I’m a Jayhawk — and very proud of it. I finished my Ph. D. in organic chemistry at the University of Kansas in 1963 and while my studies were demanding, found time to intensely follow all its sports — football, basketball, track and field and even baseball.
Sports were important! Phog Allen, the legendary father of all basketball coaching, was retired by then, but still alive and very much around. My university mentor was actively involved in recruiting Wilt Chamberlain. And I remember Olympic miler Jim Ryun as a 14-year-old runner from Wichita, coming close to a four minute mile in the Kansas relays. As a Jayhawk himself a few years later, he would run a mile in 3:51.3, a record that would stand for nine years.
Not far from the university, on the other side of the Kansas River, was Lincoln school. It was long all Black, and during World War II, some town leaders actually wanted to move African-American students in other schools in the city to Lincoln, because the federal government was building a gunpowder manufacturing plant east of Lawrence. Those people moving to Lawrence to work there were thought to want their kids in all-white schools. But church leaders, many of whom were Black, objected, and they, along with men like my chemistry mentor Cal VanderWerf, later a college president himself, and the director of the Lawrence YMCA got that idea deep-sixed within days.
And although Lawrence was a university town, it remained partly segregated, as were many places in America then, North as well as South. But you didn’t have to live there for long to know that change was in the air.
One soon became aware that the citizens of Kansas, and Lawrence in particular, were very different than the Bat Masterson, Wyatt Earp, six-gun toting heroes of old Dodge City and cowboy movie lore.
One of Phog Allen’s first recruits, Clyde Lovellette, was an Indiana native who after an illustrious Hall-of-Fame career in the NBA went on to become a coach and city councilman in a town in Michigan’s Upper Peninsula and then sheriff of Vigo County, Indiana.
Kansas is a reliably Republican state in Presidential elections, and in part because of gerrymandering has sent a disproportionate number of right wing Republicans to Congress – including, for a time, Jim Ryun. Yet it is not a multidimensional place at all, but an honorable; diverse and mostly good citizen-based set of communities that many places could learn from.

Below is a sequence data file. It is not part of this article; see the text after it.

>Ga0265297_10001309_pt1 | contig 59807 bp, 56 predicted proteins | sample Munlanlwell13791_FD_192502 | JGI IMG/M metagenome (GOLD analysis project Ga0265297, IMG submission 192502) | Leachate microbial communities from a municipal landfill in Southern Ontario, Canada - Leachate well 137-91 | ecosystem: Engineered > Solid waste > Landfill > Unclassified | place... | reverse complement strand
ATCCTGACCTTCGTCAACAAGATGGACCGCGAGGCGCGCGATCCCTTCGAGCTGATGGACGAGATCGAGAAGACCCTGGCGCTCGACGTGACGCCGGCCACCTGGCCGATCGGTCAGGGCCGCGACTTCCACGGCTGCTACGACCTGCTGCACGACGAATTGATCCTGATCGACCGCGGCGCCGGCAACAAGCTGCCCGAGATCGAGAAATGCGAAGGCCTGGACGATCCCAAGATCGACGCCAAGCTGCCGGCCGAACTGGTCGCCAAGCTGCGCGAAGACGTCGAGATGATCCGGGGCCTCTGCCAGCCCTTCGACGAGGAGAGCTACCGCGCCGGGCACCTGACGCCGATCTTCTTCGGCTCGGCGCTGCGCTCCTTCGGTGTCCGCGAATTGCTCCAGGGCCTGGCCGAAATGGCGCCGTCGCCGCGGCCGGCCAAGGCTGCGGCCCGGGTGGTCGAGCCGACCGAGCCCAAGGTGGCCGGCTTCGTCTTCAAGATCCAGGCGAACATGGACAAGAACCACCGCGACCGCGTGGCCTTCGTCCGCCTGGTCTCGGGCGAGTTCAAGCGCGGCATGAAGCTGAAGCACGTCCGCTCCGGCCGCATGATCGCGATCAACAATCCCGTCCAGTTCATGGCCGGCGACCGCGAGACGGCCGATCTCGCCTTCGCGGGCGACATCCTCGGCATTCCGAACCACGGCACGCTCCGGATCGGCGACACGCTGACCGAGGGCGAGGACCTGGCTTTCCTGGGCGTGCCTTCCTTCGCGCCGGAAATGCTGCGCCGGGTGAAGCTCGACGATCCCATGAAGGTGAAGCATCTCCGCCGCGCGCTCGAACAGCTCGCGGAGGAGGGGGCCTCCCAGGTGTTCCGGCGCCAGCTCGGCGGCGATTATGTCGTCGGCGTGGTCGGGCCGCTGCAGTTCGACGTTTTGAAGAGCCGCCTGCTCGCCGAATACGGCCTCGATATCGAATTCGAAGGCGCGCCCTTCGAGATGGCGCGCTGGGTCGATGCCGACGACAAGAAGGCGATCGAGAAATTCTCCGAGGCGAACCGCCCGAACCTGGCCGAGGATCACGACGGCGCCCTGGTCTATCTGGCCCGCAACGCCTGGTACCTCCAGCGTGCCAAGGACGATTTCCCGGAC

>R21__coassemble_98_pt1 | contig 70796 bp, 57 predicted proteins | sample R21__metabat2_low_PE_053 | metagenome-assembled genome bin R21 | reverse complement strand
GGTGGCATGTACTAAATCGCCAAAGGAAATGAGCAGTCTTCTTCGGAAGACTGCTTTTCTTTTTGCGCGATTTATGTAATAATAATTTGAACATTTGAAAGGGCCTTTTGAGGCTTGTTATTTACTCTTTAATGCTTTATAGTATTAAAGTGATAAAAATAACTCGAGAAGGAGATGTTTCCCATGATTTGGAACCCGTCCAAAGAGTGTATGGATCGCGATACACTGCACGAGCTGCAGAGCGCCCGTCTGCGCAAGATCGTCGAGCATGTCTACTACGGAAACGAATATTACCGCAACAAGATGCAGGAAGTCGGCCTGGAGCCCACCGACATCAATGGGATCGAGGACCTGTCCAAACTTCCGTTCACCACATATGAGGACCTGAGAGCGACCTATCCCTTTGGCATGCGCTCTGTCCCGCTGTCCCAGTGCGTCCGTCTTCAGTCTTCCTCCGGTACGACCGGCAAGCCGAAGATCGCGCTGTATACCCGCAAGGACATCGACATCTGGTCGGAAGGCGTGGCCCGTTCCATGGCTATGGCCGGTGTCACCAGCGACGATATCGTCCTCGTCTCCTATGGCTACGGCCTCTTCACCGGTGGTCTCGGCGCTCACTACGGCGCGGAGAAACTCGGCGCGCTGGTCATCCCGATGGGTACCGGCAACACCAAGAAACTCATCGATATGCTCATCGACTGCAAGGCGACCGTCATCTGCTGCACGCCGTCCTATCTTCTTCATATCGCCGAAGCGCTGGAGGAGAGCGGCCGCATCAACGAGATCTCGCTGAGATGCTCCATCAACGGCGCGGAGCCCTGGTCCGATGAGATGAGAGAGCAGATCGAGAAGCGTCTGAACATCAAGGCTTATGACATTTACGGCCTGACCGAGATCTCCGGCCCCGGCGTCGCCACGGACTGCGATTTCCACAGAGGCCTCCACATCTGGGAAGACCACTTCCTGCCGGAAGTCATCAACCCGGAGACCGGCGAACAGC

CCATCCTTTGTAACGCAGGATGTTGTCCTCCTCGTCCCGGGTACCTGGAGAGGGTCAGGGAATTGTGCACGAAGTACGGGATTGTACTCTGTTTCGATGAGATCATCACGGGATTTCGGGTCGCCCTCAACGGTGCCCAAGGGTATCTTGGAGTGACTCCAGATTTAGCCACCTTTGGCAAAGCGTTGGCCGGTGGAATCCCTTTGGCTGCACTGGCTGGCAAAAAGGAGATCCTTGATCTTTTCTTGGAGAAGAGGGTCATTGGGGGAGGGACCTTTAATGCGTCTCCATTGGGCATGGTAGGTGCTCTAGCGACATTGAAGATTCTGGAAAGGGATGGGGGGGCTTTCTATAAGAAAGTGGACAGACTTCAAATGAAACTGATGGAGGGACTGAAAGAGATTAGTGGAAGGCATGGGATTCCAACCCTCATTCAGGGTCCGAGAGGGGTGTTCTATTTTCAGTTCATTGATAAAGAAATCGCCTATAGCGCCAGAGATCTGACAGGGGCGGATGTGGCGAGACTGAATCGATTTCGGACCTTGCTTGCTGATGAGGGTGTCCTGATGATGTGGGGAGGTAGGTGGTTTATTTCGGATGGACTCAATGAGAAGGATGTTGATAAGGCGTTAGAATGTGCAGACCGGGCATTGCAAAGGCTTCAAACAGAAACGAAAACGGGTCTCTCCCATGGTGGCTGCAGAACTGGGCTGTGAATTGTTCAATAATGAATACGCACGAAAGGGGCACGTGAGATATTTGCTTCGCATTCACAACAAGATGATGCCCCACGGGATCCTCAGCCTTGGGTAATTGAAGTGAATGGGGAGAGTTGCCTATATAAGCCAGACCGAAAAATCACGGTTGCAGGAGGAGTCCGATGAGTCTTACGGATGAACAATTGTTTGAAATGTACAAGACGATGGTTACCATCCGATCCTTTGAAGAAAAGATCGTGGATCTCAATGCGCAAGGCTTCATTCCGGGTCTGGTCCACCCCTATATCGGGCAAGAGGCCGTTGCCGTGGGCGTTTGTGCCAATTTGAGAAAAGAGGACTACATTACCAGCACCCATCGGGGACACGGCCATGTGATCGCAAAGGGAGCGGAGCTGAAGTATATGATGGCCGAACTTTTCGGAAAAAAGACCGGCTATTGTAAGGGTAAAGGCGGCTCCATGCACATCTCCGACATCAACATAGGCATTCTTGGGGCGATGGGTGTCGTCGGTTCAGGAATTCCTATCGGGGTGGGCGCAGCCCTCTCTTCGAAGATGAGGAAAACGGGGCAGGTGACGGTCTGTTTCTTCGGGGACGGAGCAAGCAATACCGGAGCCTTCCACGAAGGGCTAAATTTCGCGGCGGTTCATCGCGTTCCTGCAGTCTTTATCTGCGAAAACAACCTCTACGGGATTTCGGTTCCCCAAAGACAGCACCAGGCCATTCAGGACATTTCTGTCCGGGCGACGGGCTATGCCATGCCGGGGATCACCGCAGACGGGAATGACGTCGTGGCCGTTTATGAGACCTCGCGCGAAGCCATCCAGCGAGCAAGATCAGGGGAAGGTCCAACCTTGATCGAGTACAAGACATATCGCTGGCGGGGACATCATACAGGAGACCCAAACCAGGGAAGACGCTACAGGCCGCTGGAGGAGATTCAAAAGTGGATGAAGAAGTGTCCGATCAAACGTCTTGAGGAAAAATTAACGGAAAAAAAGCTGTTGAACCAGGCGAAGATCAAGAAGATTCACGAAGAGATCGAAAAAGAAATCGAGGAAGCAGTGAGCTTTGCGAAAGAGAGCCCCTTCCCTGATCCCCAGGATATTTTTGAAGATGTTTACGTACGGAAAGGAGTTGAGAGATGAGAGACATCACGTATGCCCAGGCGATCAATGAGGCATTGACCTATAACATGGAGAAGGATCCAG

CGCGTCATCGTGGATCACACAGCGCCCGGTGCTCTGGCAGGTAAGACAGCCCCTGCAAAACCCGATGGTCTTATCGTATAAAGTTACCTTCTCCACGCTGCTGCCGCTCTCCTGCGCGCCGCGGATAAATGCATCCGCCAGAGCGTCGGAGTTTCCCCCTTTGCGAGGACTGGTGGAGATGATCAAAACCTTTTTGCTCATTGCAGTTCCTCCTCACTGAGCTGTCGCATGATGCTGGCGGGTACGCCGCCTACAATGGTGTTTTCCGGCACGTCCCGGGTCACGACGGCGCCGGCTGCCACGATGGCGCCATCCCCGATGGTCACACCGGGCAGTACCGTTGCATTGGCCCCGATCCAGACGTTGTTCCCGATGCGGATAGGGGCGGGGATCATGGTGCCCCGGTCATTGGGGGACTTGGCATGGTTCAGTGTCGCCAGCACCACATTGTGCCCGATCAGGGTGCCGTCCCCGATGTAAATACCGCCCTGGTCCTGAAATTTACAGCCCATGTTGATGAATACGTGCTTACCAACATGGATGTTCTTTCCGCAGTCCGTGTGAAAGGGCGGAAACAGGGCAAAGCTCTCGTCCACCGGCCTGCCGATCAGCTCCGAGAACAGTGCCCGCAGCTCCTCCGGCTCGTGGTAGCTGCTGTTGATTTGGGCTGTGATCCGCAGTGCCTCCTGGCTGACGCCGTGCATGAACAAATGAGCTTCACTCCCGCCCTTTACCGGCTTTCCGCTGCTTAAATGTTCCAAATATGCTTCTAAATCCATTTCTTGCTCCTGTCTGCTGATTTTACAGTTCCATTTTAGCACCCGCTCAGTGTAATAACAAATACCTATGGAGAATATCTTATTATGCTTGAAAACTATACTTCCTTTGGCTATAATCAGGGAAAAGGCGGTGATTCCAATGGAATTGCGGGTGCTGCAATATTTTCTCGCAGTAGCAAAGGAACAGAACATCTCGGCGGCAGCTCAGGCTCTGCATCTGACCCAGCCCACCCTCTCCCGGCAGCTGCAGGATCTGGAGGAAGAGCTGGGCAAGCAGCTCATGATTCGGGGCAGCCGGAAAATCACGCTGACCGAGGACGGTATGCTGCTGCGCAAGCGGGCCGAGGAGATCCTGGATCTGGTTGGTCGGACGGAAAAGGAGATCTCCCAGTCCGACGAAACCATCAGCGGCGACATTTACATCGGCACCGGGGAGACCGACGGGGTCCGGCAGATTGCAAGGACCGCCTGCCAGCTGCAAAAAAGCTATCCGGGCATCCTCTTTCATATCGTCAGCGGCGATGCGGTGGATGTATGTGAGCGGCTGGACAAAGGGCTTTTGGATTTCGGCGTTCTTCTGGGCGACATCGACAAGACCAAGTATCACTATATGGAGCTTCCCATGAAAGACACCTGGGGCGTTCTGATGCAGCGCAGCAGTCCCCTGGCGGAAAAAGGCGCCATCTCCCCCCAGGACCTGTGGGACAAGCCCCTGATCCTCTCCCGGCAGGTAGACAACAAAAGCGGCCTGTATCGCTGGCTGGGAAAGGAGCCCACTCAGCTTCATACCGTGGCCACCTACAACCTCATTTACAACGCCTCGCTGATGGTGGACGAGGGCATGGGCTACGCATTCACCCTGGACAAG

So while the national pundits may have been stunned, it didn’t surprise me a bit that on Aug. 2, a huge turnout of Kansans soundly defeated (59 to 41 percent) a proposed measure from the Kansas legislature to restrict abortion rights. As a quote in The Blade from President Biden noted, “The Republicans don’t have a clue about the power of the American people. Last night in Kansas, they found out.”
The Kansas legislature, and the mostly western Kansas-dominated creatures who occupy state government have, for generations, given the good citizens of the state a bad name. After all wasn’t that a Harvard law alum from Topeka, Kansas Secretary of State Kris Kobach, who first claimed that thousands of dead people had voted (presumably for Democrats) at the start of the Trump administration?
True, the only one he could name turned out to be alive and raking his leaves when a reporter went to check on him. Later, when Mr. Kobach claimed that thousands of illegal immigrants were voting, he came up with six names at best.
The Republicans in Kansas, like current members of their party everywhere, have to learn that the citizens are smarter than they are. A minority of minorities can manipulate and unbalance the voting systems in America for just so long, before enough real Americans stand up and say, with Shakespeare in Macbeth, ‘Hold, enough” — and put them in their place. That happened to former Speaker of the House Newt Gingrich, and it may, if they aren’t careful, happen to others this year, including GOP Ohio Senate nominee J.D.Vance, and perhaps J.R. Majewski, the QAnon sympathizer running against Toledo’s Marcy Kaptur, who has served in Congress longer than any other woman there.
We should all be talking more about the lesson taught us this month by Kansas and the royal, wonderful Jayhawks. If it takes a few energetic Kansas voters to set America straight, so be it. For too long, the unscrupulous have made a big enough mess of American government and politics.
Time to say, “Out dark spot!- and let the Kansas sun shine in.
Douglas Neckers is an organic chemist, the McMaster distinguished professor emeritus and the founder of the Center for Photochemical Sciences at Bowling Green State University. He is also a former board chair of the Robert H. Jackson Center in Jamestown, N.Y.
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